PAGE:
More than half of all opinion articles were either explicitly critical of any inclusion of religion on ID cards or very critical of the Church and Archbishop Christodoulos. The newspapers with the highest number of such items were centre-leftist papers. Less than a quarter of all opinion articles were either explicitly favourable towards the inclusion of religion on ID cards, or very critical of the government's handling of the crisis and advocating a dialogue or compromise between state and Church on the issue. The newspapers which expressed the highest number of favourable positions were an ultra-conservative paper, followed by a conservative paper and a centre-left paper. Finally, only 15 per cent of the total number of opinion articles were non-partisan: while not advocating a specific position on the issue they either did not take specific sides, thus offering a more analytical or balanced perspective on the conflict, or were equally critical of both sides (Church and state). The newspapers with the highest number of non-partisan positions were a conservative paper and two centre-leftist papers.
Meanwhile seven Greek public opinion polls conducted in 2000 and 2001 gave the average percentage of those in favour of the inclusion of religion on ID cards as 68.8 per cent, while only one quarter were critical. The discrepancy between public opinion polls and the mainstream daily Greek press raises some questions. Is elite media / academic opinion more critical of the link between Church and state and between nation and religion in Greece, and thus more eager to sever it, through a detachment of Church-state relations? Other more populist/popular segments of the press and commentators do not seem to share this view: are they aiming instead for the advancement of the Helleno-Orthodox heritage in Greece?
AnalysisI have looked more closely how each opinion group in the press articles has treated the core themes.
Nation and religionFavourable towards religion on ID cards:
Church and StateFavourable towards religion on ID cards:
Human and Minority RightsFavourable towards religion on ID cards:
Greece, Orthodoxy and the EUFavourable towards religion on ID cards:
Concluding RemarksComparing the argumentation of all ideological orientations in the conflict, one can see that those with a positive orientation place greater weight on Helleno-Christianity, on religion and national identity, as an all-embracing Greek specificity and difference that has to be preserved and asserted. They view the existing situation of Church and state in Greece as a reflection of the strong link between nation and religion. Even if they cannot be considered as anti-European, they want to affirm Greece's Orthodox specificity in the EU, particularly as a protective shield against homogenisation. There is also an implicit belief that greater emphasis on the protection of religious minorities can be potentially detrimental to the preservation of a so-called Greek homogeneous identity. Those with a more negative orientation towards religion on ID cards see Orthodoxy as an integral part of Greek identity but limit the scope of Helleno-Christianity to Greece's historic heritage and the cultural and spiritual sphere. Even if that is still far on the horizon, they view ID cards not only as a first step in the liberalisation or loosening of the relationship between Church and state, but also as a further measure in curbing religious discrimination in Greece. Non-aligned positions remained generally neutral, striking a balance between being critical of both Church and state and analysing and acknowledging the key issues and stakes behind the conflict.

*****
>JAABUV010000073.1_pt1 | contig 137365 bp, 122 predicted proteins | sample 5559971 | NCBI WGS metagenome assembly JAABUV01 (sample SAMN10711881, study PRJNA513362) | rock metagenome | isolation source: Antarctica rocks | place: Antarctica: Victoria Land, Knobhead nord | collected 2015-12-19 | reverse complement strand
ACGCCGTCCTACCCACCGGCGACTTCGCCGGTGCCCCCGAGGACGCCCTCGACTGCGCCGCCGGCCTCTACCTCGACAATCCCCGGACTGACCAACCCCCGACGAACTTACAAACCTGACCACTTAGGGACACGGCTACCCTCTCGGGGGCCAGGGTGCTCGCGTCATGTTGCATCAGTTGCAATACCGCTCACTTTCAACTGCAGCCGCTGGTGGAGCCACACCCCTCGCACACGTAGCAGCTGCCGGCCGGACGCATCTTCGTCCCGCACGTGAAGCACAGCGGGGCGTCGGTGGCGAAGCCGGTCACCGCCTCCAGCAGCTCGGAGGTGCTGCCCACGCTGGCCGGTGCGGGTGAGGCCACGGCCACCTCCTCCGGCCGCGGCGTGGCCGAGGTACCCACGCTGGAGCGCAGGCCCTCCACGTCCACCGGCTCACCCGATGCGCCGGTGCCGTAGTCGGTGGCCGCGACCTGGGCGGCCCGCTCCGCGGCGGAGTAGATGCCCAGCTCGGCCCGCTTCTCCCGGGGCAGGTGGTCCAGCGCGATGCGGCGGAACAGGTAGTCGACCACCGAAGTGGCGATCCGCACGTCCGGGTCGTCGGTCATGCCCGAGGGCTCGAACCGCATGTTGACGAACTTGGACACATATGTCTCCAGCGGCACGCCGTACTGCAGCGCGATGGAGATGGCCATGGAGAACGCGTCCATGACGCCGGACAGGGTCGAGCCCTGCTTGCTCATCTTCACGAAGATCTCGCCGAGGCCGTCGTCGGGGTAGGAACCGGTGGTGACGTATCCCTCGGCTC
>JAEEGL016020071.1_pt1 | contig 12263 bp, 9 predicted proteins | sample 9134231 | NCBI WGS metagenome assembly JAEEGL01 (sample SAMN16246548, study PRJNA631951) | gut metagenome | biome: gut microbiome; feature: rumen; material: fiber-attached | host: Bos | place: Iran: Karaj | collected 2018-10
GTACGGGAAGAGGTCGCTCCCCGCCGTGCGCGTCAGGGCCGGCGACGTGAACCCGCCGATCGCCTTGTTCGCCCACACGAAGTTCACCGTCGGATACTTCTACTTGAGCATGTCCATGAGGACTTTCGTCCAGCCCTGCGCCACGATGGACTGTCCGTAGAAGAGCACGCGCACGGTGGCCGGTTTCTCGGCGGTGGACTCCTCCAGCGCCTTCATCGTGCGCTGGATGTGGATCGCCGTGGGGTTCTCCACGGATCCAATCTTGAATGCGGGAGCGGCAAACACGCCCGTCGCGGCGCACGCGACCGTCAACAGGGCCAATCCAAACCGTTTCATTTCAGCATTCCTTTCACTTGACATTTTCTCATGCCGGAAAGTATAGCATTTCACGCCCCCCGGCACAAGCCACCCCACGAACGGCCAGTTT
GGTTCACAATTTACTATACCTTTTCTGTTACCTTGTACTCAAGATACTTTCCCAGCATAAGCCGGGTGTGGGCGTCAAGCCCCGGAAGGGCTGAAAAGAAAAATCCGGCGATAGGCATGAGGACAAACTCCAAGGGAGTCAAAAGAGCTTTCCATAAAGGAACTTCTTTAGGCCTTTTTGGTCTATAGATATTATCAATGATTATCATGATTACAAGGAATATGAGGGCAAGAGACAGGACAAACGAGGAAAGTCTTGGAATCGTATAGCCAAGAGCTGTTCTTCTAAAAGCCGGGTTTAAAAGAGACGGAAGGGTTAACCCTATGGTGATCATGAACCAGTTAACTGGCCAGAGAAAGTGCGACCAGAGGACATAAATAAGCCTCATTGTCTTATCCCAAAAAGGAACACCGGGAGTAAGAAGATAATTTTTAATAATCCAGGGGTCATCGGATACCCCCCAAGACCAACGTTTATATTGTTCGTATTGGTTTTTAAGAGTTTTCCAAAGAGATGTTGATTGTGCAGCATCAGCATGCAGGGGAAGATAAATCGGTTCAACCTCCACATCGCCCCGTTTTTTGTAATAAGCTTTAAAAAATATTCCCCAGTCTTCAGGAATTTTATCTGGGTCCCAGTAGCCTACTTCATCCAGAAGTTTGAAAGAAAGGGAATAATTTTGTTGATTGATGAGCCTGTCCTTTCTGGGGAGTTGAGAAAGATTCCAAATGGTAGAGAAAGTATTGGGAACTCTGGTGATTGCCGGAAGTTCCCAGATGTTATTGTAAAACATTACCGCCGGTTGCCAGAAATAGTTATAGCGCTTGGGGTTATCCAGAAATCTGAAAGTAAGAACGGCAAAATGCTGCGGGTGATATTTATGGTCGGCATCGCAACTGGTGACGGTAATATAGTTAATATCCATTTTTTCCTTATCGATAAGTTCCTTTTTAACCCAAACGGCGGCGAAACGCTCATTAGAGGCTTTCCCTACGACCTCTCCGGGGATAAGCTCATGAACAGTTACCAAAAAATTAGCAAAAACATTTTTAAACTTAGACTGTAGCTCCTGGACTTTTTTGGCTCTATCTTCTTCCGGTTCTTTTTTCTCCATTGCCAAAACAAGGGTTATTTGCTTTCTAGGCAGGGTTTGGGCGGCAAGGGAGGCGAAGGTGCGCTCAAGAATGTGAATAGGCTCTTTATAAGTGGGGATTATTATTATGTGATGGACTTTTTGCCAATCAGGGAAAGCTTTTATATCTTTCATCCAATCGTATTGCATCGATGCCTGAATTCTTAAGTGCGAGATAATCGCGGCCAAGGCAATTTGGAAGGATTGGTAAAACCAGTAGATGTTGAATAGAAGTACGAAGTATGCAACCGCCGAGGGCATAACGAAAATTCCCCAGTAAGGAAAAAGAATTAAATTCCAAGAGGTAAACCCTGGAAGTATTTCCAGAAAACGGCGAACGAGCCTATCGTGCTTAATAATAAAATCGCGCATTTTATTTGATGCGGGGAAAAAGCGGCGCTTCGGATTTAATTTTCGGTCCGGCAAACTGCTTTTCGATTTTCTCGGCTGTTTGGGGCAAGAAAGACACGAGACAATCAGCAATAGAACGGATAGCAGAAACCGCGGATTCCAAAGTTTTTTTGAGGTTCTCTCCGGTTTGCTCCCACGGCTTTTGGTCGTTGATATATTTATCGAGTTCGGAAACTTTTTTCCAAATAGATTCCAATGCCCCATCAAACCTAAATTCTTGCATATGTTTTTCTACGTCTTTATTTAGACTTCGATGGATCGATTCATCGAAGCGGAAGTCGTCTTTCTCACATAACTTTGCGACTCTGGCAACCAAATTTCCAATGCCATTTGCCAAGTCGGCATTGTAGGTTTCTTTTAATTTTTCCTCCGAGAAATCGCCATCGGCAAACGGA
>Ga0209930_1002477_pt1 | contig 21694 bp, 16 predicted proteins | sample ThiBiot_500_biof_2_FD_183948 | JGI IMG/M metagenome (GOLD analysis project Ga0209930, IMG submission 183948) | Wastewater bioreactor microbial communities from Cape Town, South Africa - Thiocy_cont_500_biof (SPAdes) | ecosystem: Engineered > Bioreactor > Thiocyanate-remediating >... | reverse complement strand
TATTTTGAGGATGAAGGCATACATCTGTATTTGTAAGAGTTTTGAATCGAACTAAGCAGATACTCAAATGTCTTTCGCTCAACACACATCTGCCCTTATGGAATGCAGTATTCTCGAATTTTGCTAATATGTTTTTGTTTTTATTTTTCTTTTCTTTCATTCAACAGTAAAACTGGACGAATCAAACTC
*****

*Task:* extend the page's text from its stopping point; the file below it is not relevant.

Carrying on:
What has emerged so far from the ongoing analytical work of the press content analysis is a basic tension between two different visions of Church-state relations, of the weight of Helleno-Orthodoxy, of minorities, human rights and democracy, and of the role of Orthodoxy in Europe. However, there may be a third dimension, a more 'grey' area to explore (through an analysis of interviews). Can tradition and modernity not be mutually exclusive? What is the role of Orthodoxy in this? Within this perspective, capitalising on its geographical position, history and culture, Greece within the EU may be a bridge, a mediator, between the Muslim and Christian worlds, and between Eastern Europe and the Balkans and Western Europe. One question is whether Greece, including the Greek Church, can emerge from the ethnocentric and nationalist phase it has entered since the 1990s, and whether cooperation between the Greek Church and other Orthodox churches and non-Orthodox faiths is feasible, particularly with the future entrance of Romania, Bulgaria and Turkey to the EU.
As this is an ongoing study, any dialogue and feedback will be much appreciated. Please direct all correspondence to: Liederman5[at]aol.com
Lina Molokotos-Liederman (PhD, Ecole Pratique des Hautes Etudes/EPHE-Sorbonne, Paris) received her PhD in sociology of religion in 2001. She is currently a researcher at the Centre for European Studies/University of Exeter working under the direction of Grace Davie on a research project, funded by the Leverhulme Trust, on Greece as a case study of the religious factor in the European Union as a cultural reality. She is also a post-doctoral researcher at the Groupe de Sociologie des Religions et de la Laicité (GSRL/IRESCO) in Paris. Please direct all correspondence to: Liederman5[at]aol.com